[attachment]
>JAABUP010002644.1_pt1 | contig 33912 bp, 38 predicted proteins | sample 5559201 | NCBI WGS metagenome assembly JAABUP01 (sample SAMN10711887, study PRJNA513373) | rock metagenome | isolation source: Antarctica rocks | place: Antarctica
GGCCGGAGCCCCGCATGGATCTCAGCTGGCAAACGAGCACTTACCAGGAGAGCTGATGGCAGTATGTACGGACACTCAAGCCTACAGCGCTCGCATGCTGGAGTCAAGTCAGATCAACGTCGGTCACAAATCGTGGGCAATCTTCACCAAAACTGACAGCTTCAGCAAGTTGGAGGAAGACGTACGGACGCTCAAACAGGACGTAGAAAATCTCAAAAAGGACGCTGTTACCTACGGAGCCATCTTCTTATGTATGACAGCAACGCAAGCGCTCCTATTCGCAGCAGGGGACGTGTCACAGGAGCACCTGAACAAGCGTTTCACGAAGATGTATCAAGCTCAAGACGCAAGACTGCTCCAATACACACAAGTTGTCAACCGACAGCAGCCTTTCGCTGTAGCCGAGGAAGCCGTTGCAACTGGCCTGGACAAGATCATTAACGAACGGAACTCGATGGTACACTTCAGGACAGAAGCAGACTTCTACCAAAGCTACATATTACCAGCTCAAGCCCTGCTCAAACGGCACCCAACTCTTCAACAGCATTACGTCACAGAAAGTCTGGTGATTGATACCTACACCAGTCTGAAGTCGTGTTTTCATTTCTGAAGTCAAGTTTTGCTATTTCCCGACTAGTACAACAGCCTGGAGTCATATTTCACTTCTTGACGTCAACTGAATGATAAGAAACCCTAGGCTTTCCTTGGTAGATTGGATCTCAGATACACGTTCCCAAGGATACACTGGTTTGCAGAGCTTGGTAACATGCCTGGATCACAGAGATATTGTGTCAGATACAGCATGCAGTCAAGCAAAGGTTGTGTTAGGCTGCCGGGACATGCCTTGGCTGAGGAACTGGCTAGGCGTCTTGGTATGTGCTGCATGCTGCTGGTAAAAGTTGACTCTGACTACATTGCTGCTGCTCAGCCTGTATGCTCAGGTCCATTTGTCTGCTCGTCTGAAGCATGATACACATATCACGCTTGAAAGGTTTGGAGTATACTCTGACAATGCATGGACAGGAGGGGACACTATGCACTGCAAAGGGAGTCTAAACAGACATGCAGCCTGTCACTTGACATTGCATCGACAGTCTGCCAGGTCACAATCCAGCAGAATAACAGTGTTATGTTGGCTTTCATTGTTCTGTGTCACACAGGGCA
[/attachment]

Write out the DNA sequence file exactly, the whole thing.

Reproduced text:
>JAABUP010002644.1_pt1 | contig 33912 bp, 38 predicted proteins | sample 5559201 | NCBI WGS metagenome assembly JAABUP01 (sample SAMN10711887, study PRJNA513373) | rock metagenome | isolation source: Antarctica rocks | place: Antarctica
GGCCGGAGCCCCGCATGGATCTCAGCTGGCAAACGAGCACTTACCAGGAGAGCTGATGGCAGTATGTACGGACACTCAAGCCTACAGCGCTCGCATGCTGGAGTCAAGTCAGATCAACGTCGGTCACAAATCGTGGGCAATCTTCACCAAAACTGACAGCTTCAGCAAGTTGGAGGAAGACGTACGGACGCTCAAACAGGACGTAGAAAATCTCAAAAAGGACGCTGTTACCTACGGAGCCATCTTCTTATGTATGACAGCAACGCAAGCGCTCCTATTCGCAGCAGGGGACGTGTCACAGGAGCACCTGAACAAGCGTTTCACGAAGATGTATCAAGCTCAAGACGCAAGACTGCTCCAATACACACAAGTTGTCAACCGACAGCAGCCTTTCGCTGTAGCCGAGGAAGCCGTTGCAACTGGCCTGGACAAGATCATTAACGAACGGAACTCGATGGTACACTTCAGGACAGAAGCAGACTTCTACCAAAGCTACATATTACCAGCTCAAGCCCTGCTCAAACGGCACCCAACTCTTCAACAGCATTACGTCACAGAAAGTCTGGTGATTGATACCTACACCAGTCTGAAGTCGTGTTTTCATTTCTGAAGTCAAGTTTTGCTATTTCCCGACTAGTACAACAGCCTGGAGTCATATTTCACTTCTTGACGTCAACTGAATGATAAGAAACCCTAGGCTTTCCTTGGTAGATTGGATCTCAGATACACGTTCCCAAGGATACACTGGTTTGCAGAGCTTGGTAACATGCCTGGATCACAGAGATATTGTGTCAGATACAGCATGCAGTCAAGCAAAGGTTGTGTTAGGCTGCCGGGACATGCCTTGGCTGAGGAACTGGCTAGGCGTCTTGGTATGTGCTGCATGCTGCTGGTAAAAGTTGACTCTGACTACATTGCTGCTGCTCAGCCTGTATGCTCAGGTCCATTTGTCTGCTCGTCTGAAGCATGATACACATATCACGCTTGAAAGGTTTGGAGTATACTCTGACAATGCATGGACAGGAGGGGACACTATGCACTGCAAAGGGAGTCTAAACAGACATGCAGCCTGTCACTTGACATTGCATCGACAGTCTGCCAGGTCACAATCCAGCAGAATAACAGTGTTATGTTGGCTTTCATTGTTCTGTGTCACACAGGGCA